Melting Ice Cap Threatens Water Supplies for 1.3 Billion
The ice cap that feeds 10 of Asia’s most important rivers is vanishing, threatening the water supply for more than one-sixth of humanity, Australia’s public broadcaster ABC reports.
Citing data going back to 1958 from a Chinese research station located high in the region it calls the ‘Third Pole’—the vast mountain glacier complex that stretches north from the Himalayas—the broadcaster says temperatures there are rising twice as fast as world averages.
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Water from the glacier complex flows into Asia’s “10 largest rivers, including the Yellow, the Yangtze, the Mekong, the Irrawaddy, and the Ganges—and their fertile deltas,” ABC says. Those rivers in turn “support roughly 1.3 billion people in China, India, Nepal, Pakistan, Bangladesh, and Afghanistan.”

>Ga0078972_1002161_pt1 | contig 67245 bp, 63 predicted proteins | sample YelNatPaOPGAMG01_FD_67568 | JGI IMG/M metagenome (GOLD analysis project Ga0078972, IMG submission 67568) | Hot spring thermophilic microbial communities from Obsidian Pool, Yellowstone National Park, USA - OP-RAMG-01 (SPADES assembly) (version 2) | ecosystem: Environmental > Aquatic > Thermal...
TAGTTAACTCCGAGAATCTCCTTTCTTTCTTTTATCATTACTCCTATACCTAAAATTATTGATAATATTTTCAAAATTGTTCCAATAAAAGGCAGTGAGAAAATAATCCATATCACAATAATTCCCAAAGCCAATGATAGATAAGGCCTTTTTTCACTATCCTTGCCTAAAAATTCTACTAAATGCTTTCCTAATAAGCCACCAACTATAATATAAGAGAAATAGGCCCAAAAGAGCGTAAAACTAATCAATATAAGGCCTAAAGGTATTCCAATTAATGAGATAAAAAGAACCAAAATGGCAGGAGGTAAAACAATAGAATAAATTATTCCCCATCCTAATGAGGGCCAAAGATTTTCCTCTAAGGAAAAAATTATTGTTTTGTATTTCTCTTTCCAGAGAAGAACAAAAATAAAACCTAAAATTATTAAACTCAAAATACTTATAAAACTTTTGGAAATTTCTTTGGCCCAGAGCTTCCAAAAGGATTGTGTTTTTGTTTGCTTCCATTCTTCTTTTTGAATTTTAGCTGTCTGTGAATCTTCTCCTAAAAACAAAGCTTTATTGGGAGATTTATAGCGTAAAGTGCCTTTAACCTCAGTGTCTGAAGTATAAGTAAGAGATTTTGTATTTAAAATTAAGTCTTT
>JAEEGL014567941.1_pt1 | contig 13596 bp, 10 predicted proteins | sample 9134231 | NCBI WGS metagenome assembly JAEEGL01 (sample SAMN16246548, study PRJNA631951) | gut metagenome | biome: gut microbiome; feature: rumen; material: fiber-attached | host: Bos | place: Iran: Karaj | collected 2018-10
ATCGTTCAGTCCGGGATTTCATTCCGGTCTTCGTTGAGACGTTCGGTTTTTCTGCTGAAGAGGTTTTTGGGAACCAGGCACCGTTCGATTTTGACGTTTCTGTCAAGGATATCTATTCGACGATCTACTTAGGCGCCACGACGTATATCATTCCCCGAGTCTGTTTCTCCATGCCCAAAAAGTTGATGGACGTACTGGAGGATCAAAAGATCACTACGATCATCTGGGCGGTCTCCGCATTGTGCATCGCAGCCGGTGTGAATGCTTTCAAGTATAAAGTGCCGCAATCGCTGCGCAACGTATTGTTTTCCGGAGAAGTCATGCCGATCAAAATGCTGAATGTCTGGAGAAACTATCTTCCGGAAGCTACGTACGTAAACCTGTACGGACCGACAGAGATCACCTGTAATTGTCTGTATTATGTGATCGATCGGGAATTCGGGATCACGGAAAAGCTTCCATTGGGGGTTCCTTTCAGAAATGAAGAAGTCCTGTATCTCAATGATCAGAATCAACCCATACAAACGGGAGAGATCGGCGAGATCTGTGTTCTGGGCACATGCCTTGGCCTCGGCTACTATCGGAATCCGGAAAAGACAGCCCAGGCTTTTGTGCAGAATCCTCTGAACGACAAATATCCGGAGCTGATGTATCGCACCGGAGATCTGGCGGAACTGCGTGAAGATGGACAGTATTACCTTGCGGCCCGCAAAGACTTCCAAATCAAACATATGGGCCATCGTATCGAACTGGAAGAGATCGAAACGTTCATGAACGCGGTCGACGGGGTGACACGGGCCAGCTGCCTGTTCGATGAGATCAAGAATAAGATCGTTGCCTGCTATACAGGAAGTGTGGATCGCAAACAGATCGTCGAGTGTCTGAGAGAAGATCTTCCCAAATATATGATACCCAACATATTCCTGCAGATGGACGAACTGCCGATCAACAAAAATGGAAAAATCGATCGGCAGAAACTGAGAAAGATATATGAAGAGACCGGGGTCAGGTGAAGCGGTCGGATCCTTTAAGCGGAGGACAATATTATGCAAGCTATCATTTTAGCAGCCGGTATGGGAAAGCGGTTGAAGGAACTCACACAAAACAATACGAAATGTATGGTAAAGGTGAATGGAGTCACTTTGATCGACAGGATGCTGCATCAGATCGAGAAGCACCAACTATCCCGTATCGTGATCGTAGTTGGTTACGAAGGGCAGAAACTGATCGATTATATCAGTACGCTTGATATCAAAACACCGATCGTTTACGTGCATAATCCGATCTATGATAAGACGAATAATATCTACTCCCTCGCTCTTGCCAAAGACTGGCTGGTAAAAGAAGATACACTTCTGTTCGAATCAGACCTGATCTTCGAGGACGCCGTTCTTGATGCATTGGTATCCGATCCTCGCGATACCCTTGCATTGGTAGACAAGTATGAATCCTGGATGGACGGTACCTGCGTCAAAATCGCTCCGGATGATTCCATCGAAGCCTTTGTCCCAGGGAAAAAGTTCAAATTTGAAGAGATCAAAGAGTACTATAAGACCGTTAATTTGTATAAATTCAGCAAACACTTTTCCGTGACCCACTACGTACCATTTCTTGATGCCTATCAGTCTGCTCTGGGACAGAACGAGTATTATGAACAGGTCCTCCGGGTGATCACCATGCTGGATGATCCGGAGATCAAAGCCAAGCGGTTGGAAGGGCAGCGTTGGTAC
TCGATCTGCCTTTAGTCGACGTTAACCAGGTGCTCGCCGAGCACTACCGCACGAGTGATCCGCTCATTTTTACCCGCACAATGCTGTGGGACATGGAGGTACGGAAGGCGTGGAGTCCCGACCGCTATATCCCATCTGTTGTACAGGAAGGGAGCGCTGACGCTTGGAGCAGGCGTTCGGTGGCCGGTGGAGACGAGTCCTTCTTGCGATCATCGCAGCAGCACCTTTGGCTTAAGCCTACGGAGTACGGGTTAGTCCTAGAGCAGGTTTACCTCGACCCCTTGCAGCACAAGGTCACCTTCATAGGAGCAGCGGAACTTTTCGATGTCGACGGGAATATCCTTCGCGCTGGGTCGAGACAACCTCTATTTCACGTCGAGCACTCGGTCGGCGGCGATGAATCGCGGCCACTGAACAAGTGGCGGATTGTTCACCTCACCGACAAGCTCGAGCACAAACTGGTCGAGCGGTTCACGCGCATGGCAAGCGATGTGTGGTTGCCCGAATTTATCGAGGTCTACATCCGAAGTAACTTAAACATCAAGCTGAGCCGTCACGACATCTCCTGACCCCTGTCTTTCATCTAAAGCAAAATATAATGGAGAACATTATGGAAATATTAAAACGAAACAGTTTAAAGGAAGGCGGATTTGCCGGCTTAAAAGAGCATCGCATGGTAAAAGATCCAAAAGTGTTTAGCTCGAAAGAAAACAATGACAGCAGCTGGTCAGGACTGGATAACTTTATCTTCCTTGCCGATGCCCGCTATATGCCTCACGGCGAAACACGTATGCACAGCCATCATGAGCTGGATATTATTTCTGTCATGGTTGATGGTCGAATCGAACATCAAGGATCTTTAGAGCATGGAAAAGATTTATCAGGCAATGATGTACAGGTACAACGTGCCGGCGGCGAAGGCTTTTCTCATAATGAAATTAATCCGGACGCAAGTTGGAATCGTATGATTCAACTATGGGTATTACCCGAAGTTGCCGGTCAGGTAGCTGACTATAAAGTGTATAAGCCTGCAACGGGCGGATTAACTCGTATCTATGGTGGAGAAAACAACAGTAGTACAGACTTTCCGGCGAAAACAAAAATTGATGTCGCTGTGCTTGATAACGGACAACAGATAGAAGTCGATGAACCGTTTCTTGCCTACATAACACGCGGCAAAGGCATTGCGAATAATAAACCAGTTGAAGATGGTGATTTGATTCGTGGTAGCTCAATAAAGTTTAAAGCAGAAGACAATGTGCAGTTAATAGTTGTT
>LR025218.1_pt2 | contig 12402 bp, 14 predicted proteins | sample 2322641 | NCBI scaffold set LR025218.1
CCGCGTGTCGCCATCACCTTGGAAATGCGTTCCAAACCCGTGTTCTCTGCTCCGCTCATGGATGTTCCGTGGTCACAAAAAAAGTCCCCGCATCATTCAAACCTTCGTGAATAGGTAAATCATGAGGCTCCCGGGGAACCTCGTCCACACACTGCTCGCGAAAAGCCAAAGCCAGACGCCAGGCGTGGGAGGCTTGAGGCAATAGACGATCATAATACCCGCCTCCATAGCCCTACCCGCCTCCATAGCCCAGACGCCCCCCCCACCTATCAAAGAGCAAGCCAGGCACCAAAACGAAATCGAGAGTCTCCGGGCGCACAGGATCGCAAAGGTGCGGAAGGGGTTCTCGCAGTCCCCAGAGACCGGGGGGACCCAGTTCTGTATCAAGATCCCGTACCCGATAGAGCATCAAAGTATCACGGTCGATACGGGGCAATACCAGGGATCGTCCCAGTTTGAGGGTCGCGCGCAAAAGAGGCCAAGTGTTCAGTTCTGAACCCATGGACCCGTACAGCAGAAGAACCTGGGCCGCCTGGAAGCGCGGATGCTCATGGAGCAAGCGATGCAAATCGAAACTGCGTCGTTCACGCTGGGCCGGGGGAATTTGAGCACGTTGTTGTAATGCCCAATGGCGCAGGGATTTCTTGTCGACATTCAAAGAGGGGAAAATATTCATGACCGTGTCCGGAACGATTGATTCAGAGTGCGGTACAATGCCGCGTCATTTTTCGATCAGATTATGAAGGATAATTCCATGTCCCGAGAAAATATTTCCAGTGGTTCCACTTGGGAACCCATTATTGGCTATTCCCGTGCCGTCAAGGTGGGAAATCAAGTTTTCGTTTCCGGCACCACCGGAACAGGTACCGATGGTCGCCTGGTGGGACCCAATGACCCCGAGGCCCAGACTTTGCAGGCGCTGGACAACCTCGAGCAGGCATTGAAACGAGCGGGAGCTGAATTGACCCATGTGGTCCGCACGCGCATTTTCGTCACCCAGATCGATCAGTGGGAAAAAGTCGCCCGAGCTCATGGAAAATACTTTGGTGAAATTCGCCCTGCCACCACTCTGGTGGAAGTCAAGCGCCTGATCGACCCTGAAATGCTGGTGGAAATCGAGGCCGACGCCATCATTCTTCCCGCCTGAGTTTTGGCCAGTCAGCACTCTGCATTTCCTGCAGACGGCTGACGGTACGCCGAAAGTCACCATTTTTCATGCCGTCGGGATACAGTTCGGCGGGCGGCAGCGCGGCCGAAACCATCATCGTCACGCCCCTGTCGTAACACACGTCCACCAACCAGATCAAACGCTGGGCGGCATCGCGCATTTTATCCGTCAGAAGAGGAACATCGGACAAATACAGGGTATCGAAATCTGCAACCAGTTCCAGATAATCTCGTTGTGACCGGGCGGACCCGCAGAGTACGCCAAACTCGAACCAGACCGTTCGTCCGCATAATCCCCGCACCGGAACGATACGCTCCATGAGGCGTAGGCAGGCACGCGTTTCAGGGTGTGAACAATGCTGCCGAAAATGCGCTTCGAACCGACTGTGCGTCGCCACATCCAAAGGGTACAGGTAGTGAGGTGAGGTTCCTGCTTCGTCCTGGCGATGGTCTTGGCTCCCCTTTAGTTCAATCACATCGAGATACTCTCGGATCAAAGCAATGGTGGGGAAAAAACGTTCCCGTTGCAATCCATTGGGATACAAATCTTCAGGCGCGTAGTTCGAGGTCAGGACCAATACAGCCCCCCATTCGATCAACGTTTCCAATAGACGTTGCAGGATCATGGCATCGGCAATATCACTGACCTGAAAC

“And the glaciers are melting fast,” it adds. “More than 500 have completely disappeared, and the biggest ones are retreating rapidly.”
In Canada, where similar losses are occurring in mountain glaciers that feed western rivers, scientists observed rising river levels during the 20th century, as formerly stable mountain ice melted and augmented flows. That boost was temporary, however, and sharp declines in flows followed as the last of the headwater ice melted away.